Coinbase Ventures, which is the venture capital arm of Coinbase, has taken a closer look at “the LooksRare vampire attack of industry leading NFT marketplace OpenSea.”

This article features some key highlights from their analysis, which was published earlier today on the Coinbase blog.

Coinbase started by explaining what a “vampire attack” is in the context of crypto:

Vampire attacks are purely a crypto/Web3 phenomena. At their highest level, a vampire attack refers to a method for sucking users out of an existing platform into a competing one by offering some kind of incentive (typically tokens).

As Coinbase points out, the best known example of a vampire attack in the crypto space took place in 2020, when “SushiSwap launched a near identical decentralized exchange to industry leading Uniswap with one key difference: users who migrated their liquidity from Uniswap to Sushiswap were given $SUSHI tokens.” These tokens “offered holders governance rights over the platform in addition to a cut of trading fees collected on SushiSwap.”

Next, they explained what are the three stages of a typical vampire attack, i.e.

  • Identify industry leader
  • Build competing, yet strategically differentiated platform
  • Offer superior incentive for users who migrate over

Coinbase says that what LooksRare did to OpenSea was quite similar to what SushiSwap did to Uniswap — with the incentive for users of the incumbent platform to move to the challenger platform being the $LOOKS token — with one key difference: whereas SushiSwap used code that was almost identical to Uniswap’s code, LooksRare “appears to have built their own smart contracts.”

Coinbase says that “due to the open-sourced nature of blockchains, the LooksRare team was able to identify OpenSea users who had traded at least 3 ETH worth of NFTs over the prior six months and airdrop them LOOKS tokens.” To get these $LOOKS tokens, users need to first put an NFT up for sale on the LooksRare marketplace. Apparently, this strategy worked very well, with many NFTs soon listed on LooksRare, which helped the $LOOKS token to go up in price to around $7 “just 10 days after launch.”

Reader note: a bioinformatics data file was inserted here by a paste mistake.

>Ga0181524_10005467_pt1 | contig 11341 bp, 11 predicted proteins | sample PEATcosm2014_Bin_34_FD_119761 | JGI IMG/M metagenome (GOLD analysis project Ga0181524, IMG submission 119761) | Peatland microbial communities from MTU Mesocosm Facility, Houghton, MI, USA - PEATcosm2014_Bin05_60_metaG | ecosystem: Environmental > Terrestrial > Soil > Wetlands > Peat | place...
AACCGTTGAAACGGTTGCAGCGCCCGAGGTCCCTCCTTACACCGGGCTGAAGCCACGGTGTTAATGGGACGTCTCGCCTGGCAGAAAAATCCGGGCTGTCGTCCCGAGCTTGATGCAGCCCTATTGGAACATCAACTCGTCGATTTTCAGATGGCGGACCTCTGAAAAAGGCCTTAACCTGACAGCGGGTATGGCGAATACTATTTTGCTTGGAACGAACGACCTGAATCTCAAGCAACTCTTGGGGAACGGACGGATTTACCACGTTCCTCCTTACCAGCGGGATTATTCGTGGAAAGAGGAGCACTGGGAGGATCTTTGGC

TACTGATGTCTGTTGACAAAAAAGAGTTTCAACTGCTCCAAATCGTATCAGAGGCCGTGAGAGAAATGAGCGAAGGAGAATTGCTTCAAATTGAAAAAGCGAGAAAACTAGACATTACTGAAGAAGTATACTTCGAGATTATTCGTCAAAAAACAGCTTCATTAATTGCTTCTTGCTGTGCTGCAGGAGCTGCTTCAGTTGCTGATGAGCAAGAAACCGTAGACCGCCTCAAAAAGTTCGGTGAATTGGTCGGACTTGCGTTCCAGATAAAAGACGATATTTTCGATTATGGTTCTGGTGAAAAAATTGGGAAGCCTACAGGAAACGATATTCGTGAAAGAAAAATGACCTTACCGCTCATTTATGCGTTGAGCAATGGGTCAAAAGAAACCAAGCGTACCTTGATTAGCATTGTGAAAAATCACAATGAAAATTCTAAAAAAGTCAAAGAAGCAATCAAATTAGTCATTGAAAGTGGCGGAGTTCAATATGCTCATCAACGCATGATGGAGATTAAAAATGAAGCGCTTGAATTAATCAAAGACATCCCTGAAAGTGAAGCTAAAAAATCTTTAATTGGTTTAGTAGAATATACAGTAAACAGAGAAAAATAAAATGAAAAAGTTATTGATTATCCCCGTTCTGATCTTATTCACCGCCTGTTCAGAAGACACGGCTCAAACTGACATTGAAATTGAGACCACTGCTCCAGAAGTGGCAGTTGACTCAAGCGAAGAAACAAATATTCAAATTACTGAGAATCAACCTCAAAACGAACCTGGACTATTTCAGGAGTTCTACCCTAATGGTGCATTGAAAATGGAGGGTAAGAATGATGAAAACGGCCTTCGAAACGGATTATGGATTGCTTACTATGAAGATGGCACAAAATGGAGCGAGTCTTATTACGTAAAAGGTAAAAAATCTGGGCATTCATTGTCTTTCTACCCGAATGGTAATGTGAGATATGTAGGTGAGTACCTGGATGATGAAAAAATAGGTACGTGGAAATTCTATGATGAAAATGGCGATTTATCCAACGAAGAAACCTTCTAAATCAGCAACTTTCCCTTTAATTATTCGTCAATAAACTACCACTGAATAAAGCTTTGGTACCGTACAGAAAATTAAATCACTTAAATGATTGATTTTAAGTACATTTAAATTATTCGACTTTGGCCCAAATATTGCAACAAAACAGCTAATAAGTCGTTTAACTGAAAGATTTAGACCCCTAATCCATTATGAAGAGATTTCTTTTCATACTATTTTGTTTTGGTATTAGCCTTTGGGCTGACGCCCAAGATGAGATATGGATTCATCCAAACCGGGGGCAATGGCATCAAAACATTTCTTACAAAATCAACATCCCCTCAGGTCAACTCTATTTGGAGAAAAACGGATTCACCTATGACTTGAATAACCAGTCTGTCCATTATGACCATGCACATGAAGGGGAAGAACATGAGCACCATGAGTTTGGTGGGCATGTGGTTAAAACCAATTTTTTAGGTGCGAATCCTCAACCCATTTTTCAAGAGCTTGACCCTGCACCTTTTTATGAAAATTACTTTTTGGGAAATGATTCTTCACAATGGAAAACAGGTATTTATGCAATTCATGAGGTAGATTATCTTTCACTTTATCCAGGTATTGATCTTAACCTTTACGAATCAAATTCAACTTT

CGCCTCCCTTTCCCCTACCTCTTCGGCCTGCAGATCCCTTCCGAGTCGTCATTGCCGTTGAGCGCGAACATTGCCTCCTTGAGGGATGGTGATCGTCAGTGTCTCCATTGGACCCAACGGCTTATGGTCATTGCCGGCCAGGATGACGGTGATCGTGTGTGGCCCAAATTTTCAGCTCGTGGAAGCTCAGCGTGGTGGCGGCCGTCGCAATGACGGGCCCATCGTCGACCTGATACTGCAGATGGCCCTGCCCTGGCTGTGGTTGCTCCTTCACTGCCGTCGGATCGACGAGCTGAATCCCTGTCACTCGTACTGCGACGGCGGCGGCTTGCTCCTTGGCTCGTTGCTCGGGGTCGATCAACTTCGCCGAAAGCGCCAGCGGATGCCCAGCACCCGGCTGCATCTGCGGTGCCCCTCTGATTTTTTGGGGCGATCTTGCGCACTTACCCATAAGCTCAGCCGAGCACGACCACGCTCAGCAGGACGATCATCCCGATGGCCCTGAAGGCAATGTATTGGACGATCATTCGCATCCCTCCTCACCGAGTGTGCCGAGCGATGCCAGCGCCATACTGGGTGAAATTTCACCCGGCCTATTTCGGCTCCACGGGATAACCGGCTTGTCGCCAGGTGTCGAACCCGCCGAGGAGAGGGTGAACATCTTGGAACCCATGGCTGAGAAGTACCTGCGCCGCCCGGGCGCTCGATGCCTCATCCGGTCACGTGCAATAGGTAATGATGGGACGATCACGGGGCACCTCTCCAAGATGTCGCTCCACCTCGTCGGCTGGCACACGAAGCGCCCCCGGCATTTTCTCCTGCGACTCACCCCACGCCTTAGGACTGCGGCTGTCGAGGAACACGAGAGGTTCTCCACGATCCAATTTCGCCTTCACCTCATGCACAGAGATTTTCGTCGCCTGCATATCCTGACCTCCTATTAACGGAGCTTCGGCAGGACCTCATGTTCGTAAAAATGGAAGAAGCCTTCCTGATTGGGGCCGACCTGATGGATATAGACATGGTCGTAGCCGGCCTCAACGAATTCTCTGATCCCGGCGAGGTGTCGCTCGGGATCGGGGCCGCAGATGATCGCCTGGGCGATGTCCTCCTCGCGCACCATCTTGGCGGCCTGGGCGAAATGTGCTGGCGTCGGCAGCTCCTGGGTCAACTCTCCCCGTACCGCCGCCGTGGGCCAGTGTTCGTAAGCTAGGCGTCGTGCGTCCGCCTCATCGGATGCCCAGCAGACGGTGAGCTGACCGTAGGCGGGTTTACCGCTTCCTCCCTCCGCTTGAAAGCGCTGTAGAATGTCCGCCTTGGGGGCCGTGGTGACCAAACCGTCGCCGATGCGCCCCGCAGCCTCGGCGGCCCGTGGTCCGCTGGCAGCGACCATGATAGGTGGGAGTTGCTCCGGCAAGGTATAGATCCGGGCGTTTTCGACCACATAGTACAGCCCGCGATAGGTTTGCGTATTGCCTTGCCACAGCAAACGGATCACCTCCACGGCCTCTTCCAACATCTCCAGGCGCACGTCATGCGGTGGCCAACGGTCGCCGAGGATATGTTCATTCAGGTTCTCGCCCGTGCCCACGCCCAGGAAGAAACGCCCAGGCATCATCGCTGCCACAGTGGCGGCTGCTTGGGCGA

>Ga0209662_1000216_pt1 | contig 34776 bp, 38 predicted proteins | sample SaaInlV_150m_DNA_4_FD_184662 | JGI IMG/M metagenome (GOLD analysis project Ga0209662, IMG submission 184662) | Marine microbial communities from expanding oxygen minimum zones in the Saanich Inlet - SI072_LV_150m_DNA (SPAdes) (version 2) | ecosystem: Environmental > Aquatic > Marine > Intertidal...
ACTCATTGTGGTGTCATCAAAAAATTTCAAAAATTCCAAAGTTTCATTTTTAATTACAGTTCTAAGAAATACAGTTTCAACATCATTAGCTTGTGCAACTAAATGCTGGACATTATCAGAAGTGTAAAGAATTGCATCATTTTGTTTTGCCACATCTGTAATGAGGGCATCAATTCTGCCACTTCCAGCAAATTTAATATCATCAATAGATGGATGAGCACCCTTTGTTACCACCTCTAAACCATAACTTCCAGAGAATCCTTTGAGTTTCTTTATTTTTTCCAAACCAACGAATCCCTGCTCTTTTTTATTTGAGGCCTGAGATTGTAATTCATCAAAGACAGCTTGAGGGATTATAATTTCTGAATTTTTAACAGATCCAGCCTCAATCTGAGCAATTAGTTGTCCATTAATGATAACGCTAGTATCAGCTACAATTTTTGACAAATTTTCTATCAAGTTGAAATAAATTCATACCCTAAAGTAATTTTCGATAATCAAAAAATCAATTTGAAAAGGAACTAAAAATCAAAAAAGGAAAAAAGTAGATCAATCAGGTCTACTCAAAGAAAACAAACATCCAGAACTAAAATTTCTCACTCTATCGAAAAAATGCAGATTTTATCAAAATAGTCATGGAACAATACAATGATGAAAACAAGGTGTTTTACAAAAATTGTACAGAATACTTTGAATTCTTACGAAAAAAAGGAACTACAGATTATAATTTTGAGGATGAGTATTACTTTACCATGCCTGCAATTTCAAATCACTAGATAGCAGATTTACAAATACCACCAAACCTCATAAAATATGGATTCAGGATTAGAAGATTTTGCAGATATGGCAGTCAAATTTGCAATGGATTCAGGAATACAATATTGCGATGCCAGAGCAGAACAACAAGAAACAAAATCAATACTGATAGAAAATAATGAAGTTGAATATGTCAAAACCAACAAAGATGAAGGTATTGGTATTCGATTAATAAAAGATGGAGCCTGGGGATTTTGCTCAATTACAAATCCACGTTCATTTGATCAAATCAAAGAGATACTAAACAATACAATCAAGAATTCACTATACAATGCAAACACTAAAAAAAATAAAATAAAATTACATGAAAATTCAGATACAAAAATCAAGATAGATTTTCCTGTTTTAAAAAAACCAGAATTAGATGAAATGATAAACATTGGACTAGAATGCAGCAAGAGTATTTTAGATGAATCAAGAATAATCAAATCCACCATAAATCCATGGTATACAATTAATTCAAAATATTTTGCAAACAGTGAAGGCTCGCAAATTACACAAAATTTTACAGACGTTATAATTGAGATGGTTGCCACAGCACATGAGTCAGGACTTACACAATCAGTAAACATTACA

Coinbase points out that LooksRare did not stop there:

… users of the LooksRare platform could earn more tokens by staking their LOOKS and by trading NFTs on the platform. LooksRare charges a 2% fee for every sale (vs. 2.5% on OpenSea), and staking (locking LOOKS into a smart contract) entitles stakers to 100% of those fees. Stakers also earn additional LOOKS on top of trading fees. At the time of writing, staking LOOKS earns an eye-popping 500%+ APR.

Most interestingly, when users buy or sell an NFT on LooksRare, they earn $LOOKS tokens.

According to Coinbase, although these incentives have been “enough to keep daily trading volumes outpacing OpenSea”, once “you look the total daily # of users, it’s clear that these volumes aren’t as impressive as they initially appear.”

Coinbase believes that there might be some wash trading going on because “while LooksRare is doubling OpenSea’s volume on any given day, OpenSea has 20–40 times more active users than LooksRare,” which could mean that “LooksRare’s volume is fueled by a small number of traders gaming the incentive system to earn LOOKS.”

Coinbase also has some good things to say about LooksRare:

Even with washtrading eliminated, LooksRare’s launch can still be considered a success. Plus they offer other interesting and novel features such as no transaction fees for private sales and the ability to make a single offer across an entire collection of NFTs. Lastly, their ‘real volume’ is continuing to grow.

But what happens once LooksRare’s generous trading rewards cease to exist (within the next couple of years)? Although by then it might not no longer be the top dog when it comes to trading volume, it could still continue to have a very profitable business.

Coinbase says that LooksRare’s future transition to a DAO could be “messy”. It also warns that whenever you have an anonymous team of developers, there always exists the risk of a “rugpull”.


The views and opinions expressed by the author, or any people mentioned in this article, are for informational purposes only, and they do not constitute financial, investment, or other advice. Investing in or trading cryptoassets comes with a risk of financial loss.

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Featured Image by “FotoArt-Treu” via Pixabay